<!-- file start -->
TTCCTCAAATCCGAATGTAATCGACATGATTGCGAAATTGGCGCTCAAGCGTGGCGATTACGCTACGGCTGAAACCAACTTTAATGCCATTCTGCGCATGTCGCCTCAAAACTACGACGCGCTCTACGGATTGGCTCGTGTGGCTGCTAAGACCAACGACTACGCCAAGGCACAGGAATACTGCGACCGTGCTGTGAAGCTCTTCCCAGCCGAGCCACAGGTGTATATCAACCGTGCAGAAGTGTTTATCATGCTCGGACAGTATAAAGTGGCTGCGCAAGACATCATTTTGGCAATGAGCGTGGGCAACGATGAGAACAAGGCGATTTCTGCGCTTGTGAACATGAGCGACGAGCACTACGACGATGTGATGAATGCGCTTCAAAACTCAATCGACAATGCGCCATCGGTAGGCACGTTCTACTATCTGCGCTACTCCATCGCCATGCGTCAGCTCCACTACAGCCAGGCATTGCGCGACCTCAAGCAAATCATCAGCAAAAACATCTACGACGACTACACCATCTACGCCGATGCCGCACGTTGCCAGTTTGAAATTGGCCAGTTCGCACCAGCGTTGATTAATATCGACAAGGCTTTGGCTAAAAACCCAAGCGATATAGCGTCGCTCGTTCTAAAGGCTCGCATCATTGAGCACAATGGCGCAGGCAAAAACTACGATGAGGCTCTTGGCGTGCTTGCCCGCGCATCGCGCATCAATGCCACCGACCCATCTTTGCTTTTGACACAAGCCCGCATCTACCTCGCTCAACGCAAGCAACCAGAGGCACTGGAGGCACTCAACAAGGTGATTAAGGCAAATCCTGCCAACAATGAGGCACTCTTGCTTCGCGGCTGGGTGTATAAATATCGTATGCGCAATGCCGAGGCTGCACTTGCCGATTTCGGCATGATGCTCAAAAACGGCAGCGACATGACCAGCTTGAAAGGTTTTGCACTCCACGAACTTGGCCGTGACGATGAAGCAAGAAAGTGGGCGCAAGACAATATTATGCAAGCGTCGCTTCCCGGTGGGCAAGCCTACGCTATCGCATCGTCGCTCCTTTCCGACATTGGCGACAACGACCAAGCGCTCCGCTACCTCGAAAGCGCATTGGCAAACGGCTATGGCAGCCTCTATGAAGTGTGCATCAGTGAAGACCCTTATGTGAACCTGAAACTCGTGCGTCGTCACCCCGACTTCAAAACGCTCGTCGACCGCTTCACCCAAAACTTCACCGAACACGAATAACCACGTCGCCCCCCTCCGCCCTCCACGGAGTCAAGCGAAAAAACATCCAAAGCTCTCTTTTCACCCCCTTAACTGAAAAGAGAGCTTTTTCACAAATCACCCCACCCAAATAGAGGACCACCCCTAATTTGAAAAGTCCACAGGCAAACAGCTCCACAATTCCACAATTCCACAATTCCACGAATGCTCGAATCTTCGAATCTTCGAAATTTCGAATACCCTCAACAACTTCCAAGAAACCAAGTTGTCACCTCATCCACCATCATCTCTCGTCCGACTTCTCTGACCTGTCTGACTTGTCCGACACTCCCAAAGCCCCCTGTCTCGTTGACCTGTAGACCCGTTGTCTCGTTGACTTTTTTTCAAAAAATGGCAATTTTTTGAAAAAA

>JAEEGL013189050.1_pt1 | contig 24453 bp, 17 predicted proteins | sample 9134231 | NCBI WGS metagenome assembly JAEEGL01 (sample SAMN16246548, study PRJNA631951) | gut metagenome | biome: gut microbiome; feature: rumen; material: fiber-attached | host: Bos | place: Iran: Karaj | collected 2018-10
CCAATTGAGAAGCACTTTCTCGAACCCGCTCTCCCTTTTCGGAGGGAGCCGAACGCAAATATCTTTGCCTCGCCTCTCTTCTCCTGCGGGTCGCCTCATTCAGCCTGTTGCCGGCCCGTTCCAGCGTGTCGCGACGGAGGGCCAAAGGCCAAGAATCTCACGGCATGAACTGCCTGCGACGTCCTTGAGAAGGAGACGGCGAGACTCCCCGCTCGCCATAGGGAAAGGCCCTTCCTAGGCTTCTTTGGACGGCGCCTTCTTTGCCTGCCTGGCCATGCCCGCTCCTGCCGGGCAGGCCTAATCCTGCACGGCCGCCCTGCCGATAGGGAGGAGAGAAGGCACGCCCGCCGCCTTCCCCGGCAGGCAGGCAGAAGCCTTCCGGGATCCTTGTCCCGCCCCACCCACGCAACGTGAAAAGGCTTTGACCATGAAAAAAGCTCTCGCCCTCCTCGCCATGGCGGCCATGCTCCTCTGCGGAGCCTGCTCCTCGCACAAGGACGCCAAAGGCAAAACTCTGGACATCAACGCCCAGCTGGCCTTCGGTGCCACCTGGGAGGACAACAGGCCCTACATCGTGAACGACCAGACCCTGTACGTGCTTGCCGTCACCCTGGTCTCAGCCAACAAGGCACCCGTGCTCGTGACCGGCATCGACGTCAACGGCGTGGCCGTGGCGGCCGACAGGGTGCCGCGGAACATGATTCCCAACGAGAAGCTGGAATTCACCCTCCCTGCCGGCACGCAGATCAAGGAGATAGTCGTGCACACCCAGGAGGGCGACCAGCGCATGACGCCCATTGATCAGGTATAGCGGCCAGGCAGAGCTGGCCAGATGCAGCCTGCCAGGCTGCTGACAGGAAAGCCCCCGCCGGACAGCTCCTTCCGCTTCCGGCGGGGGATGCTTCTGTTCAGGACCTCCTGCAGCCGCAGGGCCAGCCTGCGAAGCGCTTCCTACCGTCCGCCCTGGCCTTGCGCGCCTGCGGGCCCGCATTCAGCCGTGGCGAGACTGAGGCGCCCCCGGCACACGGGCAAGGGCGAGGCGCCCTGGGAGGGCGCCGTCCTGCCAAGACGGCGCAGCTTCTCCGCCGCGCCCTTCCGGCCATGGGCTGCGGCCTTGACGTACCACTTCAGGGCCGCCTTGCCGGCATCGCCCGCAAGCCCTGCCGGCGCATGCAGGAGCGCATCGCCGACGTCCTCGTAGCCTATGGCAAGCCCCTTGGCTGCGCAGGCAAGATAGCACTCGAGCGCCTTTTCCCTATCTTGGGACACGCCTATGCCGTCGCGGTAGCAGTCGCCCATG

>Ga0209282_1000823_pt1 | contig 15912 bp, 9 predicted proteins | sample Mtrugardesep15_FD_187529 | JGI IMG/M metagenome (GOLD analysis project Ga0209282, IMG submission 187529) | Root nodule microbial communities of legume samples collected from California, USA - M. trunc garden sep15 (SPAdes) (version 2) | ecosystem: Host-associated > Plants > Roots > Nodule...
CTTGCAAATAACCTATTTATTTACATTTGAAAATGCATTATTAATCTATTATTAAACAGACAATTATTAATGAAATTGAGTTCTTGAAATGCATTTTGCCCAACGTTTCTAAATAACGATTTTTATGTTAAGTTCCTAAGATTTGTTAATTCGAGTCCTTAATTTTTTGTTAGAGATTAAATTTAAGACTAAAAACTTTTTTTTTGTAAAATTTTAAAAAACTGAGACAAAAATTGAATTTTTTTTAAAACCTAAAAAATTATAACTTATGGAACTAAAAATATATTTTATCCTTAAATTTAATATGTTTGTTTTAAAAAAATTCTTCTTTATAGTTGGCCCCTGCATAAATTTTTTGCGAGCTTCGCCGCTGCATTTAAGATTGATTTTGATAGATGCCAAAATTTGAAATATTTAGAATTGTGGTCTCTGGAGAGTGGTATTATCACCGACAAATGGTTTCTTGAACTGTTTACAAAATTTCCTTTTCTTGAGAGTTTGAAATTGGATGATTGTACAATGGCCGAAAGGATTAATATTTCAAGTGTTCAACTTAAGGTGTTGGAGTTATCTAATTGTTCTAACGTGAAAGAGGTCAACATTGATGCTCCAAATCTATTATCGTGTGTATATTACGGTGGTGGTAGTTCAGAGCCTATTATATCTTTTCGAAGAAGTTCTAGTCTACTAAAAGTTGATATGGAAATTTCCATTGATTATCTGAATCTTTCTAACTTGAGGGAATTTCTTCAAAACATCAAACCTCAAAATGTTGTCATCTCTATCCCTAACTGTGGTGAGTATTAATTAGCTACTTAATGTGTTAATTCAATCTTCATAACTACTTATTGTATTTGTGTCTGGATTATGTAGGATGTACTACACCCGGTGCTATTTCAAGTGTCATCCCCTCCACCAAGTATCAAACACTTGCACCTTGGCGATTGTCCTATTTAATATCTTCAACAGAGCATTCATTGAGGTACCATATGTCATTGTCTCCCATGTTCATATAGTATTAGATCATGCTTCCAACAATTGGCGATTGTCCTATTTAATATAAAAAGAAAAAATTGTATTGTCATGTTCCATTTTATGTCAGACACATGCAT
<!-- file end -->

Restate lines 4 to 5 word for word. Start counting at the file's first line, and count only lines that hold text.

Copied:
>Ga0209282_1000823_pt1 | contig 15912 bp, 9 predicted proteins | sample Mtrugardesep15_FD_187529 | JGI IMG/M metagenome (GOLD analysis project Ga0209282, IMG submission 187529) | Root nodule microbial communities of legume samples collected from California, USA - M. trunc garden sep15 (SPAdes) (version 2) | ecosystem: Host-associated > Plants > Roots > Nodule...
CTTGCAAATAACCTATTTATTTACATTTGAAAATGCATTATTAATCTATTATTAAACAGACAATTATTAATGAAATTGAGTTCTTGAAATGCATTTTGCCCAACGTTTCTAAATAACGATTTTTATGTTAAGTTCCTAAGATTTGTTAATTCGAGTCCTTAATTTTTTGTTAGAGATTAAATTTAAGACTAAAAACTTTTTTTTTGTAAAATTTTAAAAAACTGAGACAAAAATTGAATTTTTTTTAAAACCTAAAAAATTATAACTTATGGAACTAAAAATATATTTTATCCTTAAATTTAATATGTTTGTTTTAAAAAAATTCTTCTTTATAGTTGGCCCCTGCATAAATTTTTTGCGAGCTTCGCCGCTGCATTTAAGATTGATTTTGATAGATGCCAAAATTTGAAATATTTAGAATTGTGGTCTCTGGAGAGTGGTATTATCACCGACAAATGGTTTCTTGAACTGTTTACAAAATTTCCTTTTCTTGAGAGTTTGAAATTGGATGATTGTACAATGGCCGAAAGGATTAATATTTCAAGTGTTCAACTTAAGGTGTTGGAGTTATCTAATTGTTCTAACGTGAAAGAGGTCAACATTGATGCTCCAAATCTATTATCGTGTGTATATTACGGTGGTGGTAGTTCAGAGCCTATTATATCTTTTCGAAGAAGTTCTAGTCTACTAAAAGTTGATATGGAAATTTCCATTGATTATCTGAATCTTTCTAACTTGAGGGAATTTCTTCAAAACATCAAACCTCAAAATGTTGTCATCTCTATCCCTAACTGTGGTGAGTATTAATTAGCTACTTAATGTGTTAATTCAATCTTCATAACTACTTATTGTATTTGTGTCTGGATTATGTAGGATGTACTACACCCGGTGCTATTTCAAGTGTCATCCCCTCCACCAAGTATCAAACACTTGCACCTTGGCGATTGTCCTATTTAATATCTTCAACAGAGCATTCATTGAGGTACCATATGTCATTGTCTCCCATGTTCATATAGTATTAGATCATGCTTCCAACAATTGGCGATTGTCCTATTTAATATAAAAAGAAAAAATTGTATTGTCATGTTCCATTTTATGTCAGACACATGCAT